Lark Sparrow

Chondestes grammacus

Glen Tepke
  • EMBERIZINAE
  • Sparrows, Buntings, Towhees, Longspurs
  • Passeriformes
  • Gorrión arlequín
  • Pinson à joues marron
Introduction

The Lark Sparrow is a brown bird with distinctive markings on the head and tail, found in grassy habitats with scattered trees or shrubs, including sagebrush, park-like settings, and open deciduous savannas in interior southwestern Canada south to northern Mexico and from Illinois west to California.

Fun Fact

Unlike most sparrows which move by hopping, the Lark Sparrow moves point-to-point unless startled and only hops during courtship.

Bird Sounds
© Lang Elliot, Nature Sound Studio
Vocalization

The song is long and complex with pure notes, buzzy notes, and trills.

Appearance Description

A brown bird with distinctive markings on the head and tail. The head features chestnut, black, and white stripes and a chestnut ear-patch; the tail is black with large, white outer corners.

Range Map
Kenn Kaufman
Range Distribution

Breeds from interior southwestern Canada south to northern Mexico and from Illinois west to California; winters primarily in Mexico, Texas, California, southern Arizona, and New Mexico, but stragglers are often found in other parts of the breeding range during warm winters.

Habitat

Prefers grassy habitats with scattered trees or shrubs, including sagebrush, park-like settings, and open deciduous savannas.

Feeding

Forages on the ground for insects during the breeding season, and gleans mostly for seeds during the non-breeding season. During cold snaps, the Lark Sparrow consumes only seeds, as insects become much scarcer.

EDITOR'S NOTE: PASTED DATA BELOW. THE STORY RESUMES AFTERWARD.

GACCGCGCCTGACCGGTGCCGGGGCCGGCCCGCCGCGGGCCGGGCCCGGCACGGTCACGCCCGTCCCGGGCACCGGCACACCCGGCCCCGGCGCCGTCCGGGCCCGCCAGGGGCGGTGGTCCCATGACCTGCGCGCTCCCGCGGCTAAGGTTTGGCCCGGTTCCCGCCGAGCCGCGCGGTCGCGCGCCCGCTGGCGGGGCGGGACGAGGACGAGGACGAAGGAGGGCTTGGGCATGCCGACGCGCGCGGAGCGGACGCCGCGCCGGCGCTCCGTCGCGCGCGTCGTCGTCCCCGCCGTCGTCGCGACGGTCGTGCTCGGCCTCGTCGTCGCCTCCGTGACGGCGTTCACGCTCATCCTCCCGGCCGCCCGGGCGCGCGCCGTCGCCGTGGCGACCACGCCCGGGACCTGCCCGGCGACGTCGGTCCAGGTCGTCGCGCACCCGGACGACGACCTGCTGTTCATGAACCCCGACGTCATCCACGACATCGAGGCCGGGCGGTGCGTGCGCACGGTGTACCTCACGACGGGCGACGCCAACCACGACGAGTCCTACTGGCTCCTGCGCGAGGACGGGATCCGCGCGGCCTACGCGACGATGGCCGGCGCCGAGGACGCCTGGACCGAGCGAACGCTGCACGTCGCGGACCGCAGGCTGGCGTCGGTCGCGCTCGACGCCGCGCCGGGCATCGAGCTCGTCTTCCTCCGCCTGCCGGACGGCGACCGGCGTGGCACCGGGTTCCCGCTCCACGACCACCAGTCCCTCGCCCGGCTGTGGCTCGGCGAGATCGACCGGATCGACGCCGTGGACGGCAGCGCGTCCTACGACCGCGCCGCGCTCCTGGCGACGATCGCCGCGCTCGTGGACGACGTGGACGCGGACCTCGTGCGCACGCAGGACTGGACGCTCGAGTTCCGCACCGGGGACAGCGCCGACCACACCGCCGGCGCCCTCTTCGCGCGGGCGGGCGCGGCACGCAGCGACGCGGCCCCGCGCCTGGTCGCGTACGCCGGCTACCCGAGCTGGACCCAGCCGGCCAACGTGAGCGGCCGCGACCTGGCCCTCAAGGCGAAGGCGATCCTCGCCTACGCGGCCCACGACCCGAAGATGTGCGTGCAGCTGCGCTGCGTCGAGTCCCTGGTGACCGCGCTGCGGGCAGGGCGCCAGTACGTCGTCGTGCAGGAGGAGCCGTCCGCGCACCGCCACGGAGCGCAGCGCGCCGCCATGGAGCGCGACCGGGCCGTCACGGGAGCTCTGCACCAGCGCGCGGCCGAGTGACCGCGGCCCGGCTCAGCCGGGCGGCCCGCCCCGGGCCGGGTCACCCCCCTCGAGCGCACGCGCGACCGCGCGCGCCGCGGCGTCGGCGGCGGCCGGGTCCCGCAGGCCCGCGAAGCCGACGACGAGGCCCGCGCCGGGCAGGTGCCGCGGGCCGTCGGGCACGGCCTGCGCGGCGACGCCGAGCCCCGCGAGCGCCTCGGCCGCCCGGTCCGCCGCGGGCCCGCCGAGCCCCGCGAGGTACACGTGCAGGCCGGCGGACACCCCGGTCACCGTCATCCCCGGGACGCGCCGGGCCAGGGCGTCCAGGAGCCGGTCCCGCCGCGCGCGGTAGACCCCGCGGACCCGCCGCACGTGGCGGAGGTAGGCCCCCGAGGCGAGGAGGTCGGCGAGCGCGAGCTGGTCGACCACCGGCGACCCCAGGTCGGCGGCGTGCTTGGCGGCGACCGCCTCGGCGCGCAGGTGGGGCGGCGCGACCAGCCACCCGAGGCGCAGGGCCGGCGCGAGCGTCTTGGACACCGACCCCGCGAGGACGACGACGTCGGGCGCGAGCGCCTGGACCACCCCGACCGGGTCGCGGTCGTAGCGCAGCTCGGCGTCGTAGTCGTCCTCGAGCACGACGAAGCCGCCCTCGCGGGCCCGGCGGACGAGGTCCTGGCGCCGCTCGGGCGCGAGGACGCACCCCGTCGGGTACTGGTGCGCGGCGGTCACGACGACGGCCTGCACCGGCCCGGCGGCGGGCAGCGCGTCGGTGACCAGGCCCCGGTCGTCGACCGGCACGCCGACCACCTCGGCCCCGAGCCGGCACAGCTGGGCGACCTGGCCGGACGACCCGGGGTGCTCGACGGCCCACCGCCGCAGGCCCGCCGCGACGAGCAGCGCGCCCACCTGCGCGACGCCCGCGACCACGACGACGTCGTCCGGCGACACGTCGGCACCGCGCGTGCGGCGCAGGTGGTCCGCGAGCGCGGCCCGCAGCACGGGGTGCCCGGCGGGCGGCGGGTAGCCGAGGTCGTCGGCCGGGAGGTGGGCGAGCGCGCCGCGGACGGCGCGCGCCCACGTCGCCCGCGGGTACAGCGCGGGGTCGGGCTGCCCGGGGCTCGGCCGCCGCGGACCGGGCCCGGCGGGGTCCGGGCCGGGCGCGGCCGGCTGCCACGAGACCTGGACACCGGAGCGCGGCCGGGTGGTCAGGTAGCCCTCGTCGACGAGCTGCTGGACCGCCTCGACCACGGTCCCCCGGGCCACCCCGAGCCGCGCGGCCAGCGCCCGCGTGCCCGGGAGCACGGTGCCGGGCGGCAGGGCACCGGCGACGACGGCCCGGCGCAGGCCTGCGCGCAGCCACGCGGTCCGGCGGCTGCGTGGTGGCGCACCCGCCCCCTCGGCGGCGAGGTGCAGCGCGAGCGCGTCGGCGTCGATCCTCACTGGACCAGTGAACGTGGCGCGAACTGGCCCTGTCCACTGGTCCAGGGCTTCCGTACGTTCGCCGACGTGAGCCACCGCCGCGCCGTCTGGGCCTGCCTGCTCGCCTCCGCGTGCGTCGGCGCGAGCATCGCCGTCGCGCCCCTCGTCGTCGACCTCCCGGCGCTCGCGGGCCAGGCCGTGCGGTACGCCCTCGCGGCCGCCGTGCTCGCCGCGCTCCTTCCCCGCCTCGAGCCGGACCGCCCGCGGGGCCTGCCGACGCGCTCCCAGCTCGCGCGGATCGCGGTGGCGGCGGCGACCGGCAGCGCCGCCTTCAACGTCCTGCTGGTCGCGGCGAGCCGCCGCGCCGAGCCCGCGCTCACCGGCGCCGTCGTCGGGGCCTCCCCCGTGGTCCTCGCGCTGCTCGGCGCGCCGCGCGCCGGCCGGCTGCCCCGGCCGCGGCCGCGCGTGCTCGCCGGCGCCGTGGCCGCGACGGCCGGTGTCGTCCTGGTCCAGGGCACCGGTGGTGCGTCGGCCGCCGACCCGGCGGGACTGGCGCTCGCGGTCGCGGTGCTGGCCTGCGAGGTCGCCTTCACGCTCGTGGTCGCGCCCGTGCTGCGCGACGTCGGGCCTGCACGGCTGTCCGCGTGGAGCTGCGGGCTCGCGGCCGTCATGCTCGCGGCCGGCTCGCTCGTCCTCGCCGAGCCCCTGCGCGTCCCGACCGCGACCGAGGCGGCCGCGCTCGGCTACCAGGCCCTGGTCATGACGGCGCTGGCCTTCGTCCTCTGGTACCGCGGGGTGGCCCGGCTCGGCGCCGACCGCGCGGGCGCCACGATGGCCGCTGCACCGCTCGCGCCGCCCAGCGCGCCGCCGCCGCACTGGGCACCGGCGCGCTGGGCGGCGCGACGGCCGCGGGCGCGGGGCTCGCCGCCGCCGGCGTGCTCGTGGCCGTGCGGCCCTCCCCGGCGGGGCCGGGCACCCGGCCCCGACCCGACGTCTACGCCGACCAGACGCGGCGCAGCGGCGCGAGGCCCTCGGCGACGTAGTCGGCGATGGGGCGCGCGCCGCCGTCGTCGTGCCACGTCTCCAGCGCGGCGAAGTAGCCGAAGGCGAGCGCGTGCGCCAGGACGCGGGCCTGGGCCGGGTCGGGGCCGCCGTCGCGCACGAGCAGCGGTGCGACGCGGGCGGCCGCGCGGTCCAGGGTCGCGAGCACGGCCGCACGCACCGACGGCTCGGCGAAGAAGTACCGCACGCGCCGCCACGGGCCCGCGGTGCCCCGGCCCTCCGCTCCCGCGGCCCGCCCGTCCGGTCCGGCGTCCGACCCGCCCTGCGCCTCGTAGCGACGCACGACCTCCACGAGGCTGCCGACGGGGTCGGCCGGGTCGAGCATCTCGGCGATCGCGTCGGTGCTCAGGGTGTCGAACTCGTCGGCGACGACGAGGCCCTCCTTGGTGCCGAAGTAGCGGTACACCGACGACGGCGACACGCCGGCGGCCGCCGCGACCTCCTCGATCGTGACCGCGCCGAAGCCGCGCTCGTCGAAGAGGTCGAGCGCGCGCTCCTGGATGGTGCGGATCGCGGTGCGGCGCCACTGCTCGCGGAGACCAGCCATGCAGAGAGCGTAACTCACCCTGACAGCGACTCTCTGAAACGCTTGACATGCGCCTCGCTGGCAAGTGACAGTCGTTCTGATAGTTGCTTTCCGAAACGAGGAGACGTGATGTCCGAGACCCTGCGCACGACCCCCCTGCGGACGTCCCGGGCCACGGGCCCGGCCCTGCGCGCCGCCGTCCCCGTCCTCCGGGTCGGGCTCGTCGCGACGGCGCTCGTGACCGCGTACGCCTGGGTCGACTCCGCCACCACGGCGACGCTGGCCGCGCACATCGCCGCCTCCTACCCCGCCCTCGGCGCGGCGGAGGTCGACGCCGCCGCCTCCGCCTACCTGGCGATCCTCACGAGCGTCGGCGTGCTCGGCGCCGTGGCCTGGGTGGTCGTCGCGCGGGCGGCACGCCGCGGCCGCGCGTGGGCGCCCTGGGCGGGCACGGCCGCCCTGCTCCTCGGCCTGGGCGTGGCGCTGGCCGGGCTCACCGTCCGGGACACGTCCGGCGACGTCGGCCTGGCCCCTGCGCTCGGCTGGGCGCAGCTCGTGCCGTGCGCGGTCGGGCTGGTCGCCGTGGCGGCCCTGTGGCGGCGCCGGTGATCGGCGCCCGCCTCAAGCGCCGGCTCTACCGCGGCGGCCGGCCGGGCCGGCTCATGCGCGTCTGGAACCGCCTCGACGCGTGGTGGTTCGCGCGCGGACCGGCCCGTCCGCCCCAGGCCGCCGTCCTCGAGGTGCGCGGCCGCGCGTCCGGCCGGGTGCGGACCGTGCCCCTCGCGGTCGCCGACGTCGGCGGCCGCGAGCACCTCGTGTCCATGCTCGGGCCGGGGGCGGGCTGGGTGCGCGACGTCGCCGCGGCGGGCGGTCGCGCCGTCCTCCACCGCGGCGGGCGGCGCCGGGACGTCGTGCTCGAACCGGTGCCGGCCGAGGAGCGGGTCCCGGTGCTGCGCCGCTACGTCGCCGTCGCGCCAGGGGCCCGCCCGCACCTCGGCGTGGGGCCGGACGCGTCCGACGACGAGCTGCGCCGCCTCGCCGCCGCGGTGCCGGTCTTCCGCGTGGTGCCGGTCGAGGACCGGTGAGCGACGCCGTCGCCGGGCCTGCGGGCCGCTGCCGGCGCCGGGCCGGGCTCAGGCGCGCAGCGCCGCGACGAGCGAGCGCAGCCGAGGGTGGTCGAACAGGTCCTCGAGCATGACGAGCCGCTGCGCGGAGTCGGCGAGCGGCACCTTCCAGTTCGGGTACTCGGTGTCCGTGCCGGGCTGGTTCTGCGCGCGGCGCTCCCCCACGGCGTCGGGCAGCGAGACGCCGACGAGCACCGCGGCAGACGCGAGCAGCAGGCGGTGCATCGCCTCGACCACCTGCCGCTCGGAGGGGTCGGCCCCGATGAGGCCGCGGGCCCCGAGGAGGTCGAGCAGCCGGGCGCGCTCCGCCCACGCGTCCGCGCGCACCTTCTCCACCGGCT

Reproduction

Exhibits unique passerine courtship behavior, including the passing of a twig between male and female during mating. The nest site is usually on poor/sandy soils, although unusual places such as dead tree cavities and fencepost hollows are also sometimes used. Frequently has second broods, and the clutch size range is 3-6 eggs.

Migration
  • 7.4 million
  • 7.4 million
  • 7.4 million now, 20 million 40 years ago
  • 63 percent in 40 years
Population Status Trends
Conservation Issues
  • Threats: In the eastern part of its range, the Lark Sparrow is threatened by agricultural intensification and suburbanization, much like the Northern Bobwhite. In the western part of the range, major problems include inappropriate fire (too frequent or not frequent enough), non-native, invasive annual plants (e.g. cheatgrass), grasshopper control activities, and mining/drilling activities.

  • Outlook: The Lark Sparrow’s long-term survival is not in significant danger. But the fact that its population has experienced such a steep decline in four decades indicates that humans are having a serious impact on habitats within its range. Lark Sparrows and many other birds do well on well-managed ranches.
What You Can Do
  • Preserve Farmlands
    Promote strong conservation provisions in the federal farm bill, especially the Conservation Reserve Program (CRP), which pays farmers to keep marginal farmlands idle and supports millions of acres of good bird habitat. Contact your county’s office of the Natural Resources Conservation Service (NRCS) or Farm Service Agency (FSA) to find out how to increase the number of acres devoted to helping birds dependent on farmlands.

  • Maintain Ranchlands
    Support wildlife-friendly management of lands managed by the Bureau of Land Management and other federal agencies in the western states, including good regulations for grazing, fire, mining, and energy development. Support research and management actions against non-native, invasive plants; these actions help ranchers and wildlife

  • Stop Invasive Species
    Work with county agricultural officials to help fight the spread of non-native annual grasses. Support strong federal, regional, state, and local regulations and research and management to combat non-native, invasive species.
More Information
Natural History References
Conservation Status References

Kaufman, Kenn. Guía de campo a las aves de Norteamérica. New York: Houghton Mifflin Company, 2005.

Martin, J.W. and J.R. Parrish (2000). Lark Sparrow (Chondestes grammacus). The Birds of North America Online (A. Poole and F. Gill, Eds.). Philadelphia: The Birds of North America, Inc Retrieved from The Birds of North America Online database: http://bna.birds.cornell.edu/BNA/account/Lark_Sparrow/